That the effectiveness of a coronavirus vaccine is 95% does not mean that 5% of those vaccinated are infected
Yes, it is true the vaccine from Pfizer and BioNTec has 95% efficiency, but what exactly does that mean? What does it mean that Moderna’s is 94.5% or AstraZeneca’s is around 82.4%? Moreover, is it compatible that the Johnson & Johnson vaccine is the “great hope for the European vaccination process“and is only 66% efficient?
It is still curious that, despite the fact that we have been talking about efficiencies and their percentages for months, this concept is one of the most misunderstood of the entire pandemic. Against what is common to hear, 95% efficacy does not mean that 5 out of 100 vaccinated will contract the disease. Just look at the numbers from the Pfizer trial (which they begin to be contrasted with the data of Israel), to verify that those infected were much less: 0.04 among those vaccinated; that is, 100 times less than that supposed 5%.
Then, How should we interpret these efficiency percentages?
The efficacy of vaccines, explained
Actually, 95% efficiency refers to something else: that vaccinated people have a 95% lower risk of contracting COVID-19 than an unvaccinated person. That is, against vaccines such as flu vaccines that, each year, are around 40-60% effective, coronavirus vaccines do quite well. In fact, mRNAs have efficiencies comparable to the best vaccines we have.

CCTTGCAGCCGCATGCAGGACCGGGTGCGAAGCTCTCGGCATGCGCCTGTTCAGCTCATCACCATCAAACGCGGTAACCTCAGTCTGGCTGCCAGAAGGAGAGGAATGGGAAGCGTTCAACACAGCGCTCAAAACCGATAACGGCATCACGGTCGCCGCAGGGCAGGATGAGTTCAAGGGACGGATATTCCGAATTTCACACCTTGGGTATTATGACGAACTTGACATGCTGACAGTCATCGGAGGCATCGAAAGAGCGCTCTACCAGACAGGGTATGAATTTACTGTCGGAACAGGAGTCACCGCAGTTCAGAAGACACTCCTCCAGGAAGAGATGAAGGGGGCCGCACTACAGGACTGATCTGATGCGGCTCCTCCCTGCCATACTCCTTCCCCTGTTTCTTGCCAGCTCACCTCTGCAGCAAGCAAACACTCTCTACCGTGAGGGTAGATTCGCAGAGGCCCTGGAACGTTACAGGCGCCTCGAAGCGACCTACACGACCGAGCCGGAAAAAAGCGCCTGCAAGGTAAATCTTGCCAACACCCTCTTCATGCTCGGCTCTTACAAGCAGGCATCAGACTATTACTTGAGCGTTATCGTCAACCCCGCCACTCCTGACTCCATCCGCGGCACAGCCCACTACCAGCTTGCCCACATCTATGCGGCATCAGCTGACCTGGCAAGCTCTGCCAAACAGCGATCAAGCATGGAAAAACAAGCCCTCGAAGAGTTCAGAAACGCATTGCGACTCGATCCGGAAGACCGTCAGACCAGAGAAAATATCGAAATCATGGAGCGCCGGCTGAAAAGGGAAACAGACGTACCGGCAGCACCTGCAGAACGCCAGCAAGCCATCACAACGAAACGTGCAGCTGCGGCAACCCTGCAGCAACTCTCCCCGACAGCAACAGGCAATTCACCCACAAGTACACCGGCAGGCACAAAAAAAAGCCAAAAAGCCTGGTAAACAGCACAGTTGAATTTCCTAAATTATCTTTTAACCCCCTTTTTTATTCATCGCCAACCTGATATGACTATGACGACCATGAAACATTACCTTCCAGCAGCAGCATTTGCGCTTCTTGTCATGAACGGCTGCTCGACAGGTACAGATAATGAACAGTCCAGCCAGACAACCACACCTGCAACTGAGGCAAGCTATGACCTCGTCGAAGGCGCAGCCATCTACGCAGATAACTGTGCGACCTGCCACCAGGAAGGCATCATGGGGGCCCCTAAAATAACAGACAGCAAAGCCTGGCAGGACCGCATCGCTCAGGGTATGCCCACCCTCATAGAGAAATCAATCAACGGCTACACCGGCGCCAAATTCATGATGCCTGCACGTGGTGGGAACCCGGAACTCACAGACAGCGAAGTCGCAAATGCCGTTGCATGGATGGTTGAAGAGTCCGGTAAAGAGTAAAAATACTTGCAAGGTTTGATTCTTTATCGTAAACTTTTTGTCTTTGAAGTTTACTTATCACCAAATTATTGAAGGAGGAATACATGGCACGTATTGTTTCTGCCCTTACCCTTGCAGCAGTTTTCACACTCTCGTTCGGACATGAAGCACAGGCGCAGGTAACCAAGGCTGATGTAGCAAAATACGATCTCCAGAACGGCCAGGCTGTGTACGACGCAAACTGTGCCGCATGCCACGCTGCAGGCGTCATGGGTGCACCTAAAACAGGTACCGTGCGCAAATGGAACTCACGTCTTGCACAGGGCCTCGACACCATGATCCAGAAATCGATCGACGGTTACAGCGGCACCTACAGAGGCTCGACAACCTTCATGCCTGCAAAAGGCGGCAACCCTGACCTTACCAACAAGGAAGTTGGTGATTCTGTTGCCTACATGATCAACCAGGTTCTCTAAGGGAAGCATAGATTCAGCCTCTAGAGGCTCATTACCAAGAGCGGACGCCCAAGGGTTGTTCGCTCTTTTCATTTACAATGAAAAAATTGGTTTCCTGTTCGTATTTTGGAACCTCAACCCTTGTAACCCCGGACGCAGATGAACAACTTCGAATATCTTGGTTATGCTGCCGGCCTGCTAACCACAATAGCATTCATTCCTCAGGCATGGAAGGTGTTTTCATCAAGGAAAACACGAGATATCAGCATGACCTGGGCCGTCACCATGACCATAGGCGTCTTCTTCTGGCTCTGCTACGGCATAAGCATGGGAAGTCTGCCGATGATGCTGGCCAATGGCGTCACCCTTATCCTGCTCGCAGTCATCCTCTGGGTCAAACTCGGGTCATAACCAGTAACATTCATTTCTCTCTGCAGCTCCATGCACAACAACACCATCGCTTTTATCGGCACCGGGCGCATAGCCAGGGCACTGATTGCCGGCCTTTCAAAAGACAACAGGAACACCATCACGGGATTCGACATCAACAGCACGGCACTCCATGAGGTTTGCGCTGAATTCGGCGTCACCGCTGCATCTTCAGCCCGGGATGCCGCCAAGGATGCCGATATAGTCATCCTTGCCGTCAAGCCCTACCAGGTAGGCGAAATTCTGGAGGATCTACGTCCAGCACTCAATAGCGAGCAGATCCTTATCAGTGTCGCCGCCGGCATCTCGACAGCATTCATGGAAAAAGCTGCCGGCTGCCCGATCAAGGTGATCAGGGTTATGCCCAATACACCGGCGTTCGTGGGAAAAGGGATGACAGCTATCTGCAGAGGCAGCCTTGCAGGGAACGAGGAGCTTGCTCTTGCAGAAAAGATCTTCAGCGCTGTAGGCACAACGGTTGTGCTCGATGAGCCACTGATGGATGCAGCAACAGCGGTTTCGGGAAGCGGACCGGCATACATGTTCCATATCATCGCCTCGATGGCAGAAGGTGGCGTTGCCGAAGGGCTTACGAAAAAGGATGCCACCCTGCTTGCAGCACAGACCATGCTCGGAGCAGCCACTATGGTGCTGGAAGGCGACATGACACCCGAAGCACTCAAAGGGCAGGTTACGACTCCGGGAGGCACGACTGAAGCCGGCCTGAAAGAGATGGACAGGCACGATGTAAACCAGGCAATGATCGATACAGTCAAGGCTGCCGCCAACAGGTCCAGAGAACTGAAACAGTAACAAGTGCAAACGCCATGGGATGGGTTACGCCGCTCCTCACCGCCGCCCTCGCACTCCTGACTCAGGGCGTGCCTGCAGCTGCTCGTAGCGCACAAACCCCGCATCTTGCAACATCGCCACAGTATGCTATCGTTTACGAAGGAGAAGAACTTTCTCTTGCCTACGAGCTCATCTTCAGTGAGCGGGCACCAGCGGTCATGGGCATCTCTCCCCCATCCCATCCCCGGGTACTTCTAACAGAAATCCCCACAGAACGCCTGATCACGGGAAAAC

However, the figure itself can be misleading because it is very difficult to compare.. Despite the war of press releases that we suffered at the time, the truth is that it is difficult to know which vaccine is more effective. In the first place, because each “efficacy” has to be understood in the light of what the clinical trial has considered a “case”.
To give us an idea, in the Pfizer and Moderna clinical trials, a case was defined as having a positive COVID-19 test and at least one symptom (even if it was mild). At the Johnson & JohnsonTo take another close example, a “case” is having a positive COVID-19 test and a moderate symptom (such as shortness of breath, abnormal blood oxygen levels, or abnormal respiratory rate) or at least two mild symptoms.
This (although, of course, they both counted the number of hospitalizations and deaths) makes it difficult to compare trials with each other. But there are even more problems because we have to take into account that each clinical trial was carried out in different countries, with people from different sociodemographic backgrounds and at different epidemiological moments.
Hence, when clinical trials are analyzed, it is done individually, one by one and according to their own terms and definitions. Also for this reason, regulatory agencies and health systems recommend some uses or others depending on this data. That is why we can say that, in general terms, the vaccines that are being approved have achieved very important results in terms of efficacy levels.
Not to mention that, to continue with the previous example, the three vaccines (Pfizer, Moderna and J&J) were 100% effective in preventing severe cases once immunity has developed (between six and seven weeks after the full regimen) and, in none of the trials, a COVID-19 vaccinated person died.
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